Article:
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Nosiviwe Mapisa-Nqakula. Picture: GALLO IMAGES
Nosiviwe Mapisa-Nqakula. Picture: GALLO IMAGES

It is hard to work out what, if anything, Nosiviwe Mapisa-Nqakula, the disgraced speaker of the National Assembly, hopes to achieve by stalling her arrest and departure from parliament. Both events are imminent and inevitable.

For more than a month now, Mapisa-Nqakula, a senior ANC leader, has led the public to believe she was unaware of investigations by the Investigating Directorate (ID) into serious allegations of corruption in relation to dealings with a military contractor during her underwhelming stint as defence minister.

According to the contractor’s affidavits, Mapisa-Nqakula solicited and received bribes of more than R4m when she was defence minister. The contractor, who was arrested in 2021, has now cut a deal with the ID, a division of the National Prosecuting Authority (NPA), to turn state witness.

The payments — in cash and electronic transfers — appear small considering her multimillion-rand salary as head of the legislature. She is entitled to tens of millions in pension as an MP and minister since 1994.

Still, the allegations are serious.

For a start, our laws are very clear. Politicians such as ministers and councillors should never have any dealings with suppliers and procurement processes. What was Mapisa-Nqakula doing with a supplier?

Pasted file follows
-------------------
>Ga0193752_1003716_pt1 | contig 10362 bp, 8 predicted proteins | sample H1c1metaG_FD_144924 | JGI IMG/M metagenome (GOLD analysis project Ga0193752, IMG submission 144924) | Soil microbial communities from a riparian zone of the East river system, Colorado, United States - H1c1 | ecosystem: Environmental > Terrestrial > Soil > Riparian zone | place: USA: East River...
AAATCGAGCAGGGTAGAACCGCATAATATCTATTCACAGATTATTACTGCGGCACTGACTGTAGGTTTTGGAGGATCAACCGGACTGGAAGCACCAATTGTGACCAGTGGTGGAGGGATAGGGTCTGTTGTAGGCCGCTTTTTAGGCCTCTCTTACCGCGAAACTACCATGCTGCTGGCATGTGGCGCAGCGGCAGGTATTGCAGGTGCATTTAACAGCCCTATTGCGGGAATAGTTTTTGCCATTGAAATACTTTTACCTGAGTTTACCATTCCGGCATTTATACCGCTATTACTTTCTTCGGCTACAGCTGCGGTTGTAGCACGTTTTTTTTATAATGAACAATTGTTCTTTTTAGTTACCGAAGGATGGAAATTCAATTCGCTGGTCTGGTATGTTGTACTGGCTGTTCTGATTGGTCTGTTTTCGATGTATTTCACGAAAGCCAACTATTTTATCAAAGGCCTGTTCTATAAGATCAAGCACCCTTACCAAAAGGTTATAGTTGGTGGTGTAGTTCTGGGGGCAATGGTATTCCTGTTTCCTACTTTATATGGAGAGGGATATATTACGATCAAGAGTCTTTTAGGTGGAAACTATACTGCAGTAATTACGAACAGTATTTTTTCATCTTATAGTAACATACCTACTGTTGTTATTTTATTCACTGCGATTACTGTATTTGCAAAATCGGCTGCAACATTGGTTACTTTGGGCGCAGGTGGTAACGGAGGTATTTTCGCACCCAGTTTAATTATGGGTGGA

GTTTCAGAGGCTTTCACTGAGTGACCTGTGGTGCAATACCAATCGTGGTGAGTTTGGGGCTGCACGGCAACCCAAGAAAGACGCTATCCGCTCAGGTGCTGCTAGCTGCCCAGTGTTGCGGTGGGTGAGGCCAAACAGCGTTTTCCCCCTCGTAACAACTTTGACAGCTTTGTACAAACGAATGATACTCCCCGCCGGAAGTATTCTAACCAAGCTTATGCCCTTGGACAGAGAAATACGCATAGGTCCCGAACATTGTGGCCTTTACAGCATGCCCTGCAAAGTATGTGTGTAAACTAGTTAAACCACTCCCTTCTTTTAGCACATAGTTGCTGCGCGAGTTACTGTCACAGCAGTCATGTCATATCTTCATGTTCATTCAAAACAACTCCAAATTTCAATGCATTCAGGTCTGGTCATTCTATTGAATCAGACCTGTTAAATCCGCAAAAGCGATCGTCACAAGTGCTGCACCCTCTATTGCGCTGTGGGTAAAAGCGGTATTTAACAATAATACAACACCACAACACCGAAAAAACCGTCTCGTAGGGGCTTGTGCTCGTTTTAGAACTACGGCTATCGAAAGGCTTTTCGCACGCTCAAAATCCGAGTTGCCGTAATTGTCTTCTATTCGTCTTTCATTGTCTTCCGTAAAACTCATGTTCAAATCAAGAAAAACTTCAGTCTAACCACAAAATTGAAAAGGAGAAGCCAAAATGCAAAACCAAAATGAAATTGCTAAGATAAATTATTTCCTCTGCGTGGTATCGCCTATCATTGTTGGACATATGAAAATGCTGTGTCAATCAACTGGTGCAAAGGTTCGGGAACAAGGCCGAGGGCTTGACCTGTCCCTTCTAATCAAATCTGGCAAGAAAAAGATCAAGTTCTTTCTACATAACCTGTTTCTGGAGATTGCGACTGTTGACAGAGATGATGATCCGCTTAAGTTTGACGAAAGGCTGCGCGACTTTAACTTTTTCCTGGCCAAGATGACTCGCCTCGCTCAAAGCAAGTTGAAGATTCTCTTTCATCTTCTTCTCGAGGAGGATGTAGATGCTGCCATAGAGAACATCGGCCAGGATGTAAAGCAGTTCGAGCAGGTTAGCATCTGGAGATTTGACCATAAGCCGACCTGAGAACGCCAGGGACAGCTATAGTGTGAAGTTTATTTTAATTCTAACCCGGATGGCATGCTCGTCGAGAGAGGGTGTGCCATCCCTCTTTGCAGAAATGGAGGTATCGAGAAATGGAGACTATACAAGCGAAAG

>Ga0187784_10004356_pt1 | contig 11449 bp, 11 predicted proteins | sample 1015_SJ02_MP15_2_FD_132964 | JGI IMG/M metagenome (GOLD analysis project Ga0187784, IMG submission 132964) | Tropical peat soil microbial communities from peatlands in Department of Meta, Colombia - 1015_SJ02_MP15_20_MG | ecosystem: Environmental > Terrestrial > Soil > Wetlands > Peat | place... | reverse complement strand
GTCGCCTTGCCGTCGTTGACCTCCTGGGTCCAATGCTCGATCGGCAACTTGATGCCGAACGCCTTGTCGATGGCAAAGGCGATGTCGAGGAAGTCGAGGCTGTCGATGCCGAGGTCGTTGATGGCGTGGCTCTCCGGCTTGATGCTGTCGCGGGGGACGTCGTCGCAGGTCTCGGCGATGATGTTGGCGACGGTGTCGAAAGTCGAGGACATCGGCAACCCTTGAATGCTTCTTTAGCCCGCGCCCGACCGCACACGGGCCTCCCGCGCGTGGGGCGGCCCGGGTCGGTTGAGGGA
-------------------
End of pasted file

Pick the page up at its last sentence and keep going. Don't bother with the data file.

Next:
The public would be correct to ask for a wider probe including her tenure in various ministries before the defence portfolio, which she led poorly. Under her leadership, our armed forces were reduced to a joke. She allowed budget cuts for personnel and weapons that have turned our soldiers into sitting ducks in conflict zones.

Once news of her impending arrest, after a raid at her private residence, emerged last week, she turned to law courts, applying for an interdict to stop her arrest. The grounds for this action — public humiliation — are laughable.

She lost her dignity when she allegedly sought and received bribes. Also, the raid was lawful and the only available means of collecting and protecting evidence of the alleged crimes.

She has now “taken special leave” from her duties as speaker. A month ago, special leave would have been appropriate. Today, it is insufficient.

The opposition is correct to ask for her head. In weeks, parliament will rise to allow its members to campaign for the May 29 general elections. Until then, Mapisa-Nqakula will continue to earn her lavish salary and allowances and, worse, continue to be associated with the institution that is supposed to hold the executive and heads of chapter 9 bodies to account. That is untenable.

Her party, which claims to be serious about fighting corruption, has a rare opportunity to demonstrate its seriousness. Its national working committee met to discuss, among others, Mapisa-Nqakula’s issue.

There is still a chance that she could assist the party by resigning. In the likely event that she doesn’t, she should face a vote of no confidence in parliament.

Sadly, the ANC’s track record in fighting corruption within its ranks is uninspiring. Several MPs and MPLs are still earning their salaries while facing criminal charges.

However, charging a sitting speaker, a head of another arm of the state, would be unseemly. It should be avoided.

When it became obvious that Jacob Zuma, then deputy president, would be charged, Thabo Mbeki sacked him as his deputy. The ANC should immediately recall Mapisa-Nqakula.

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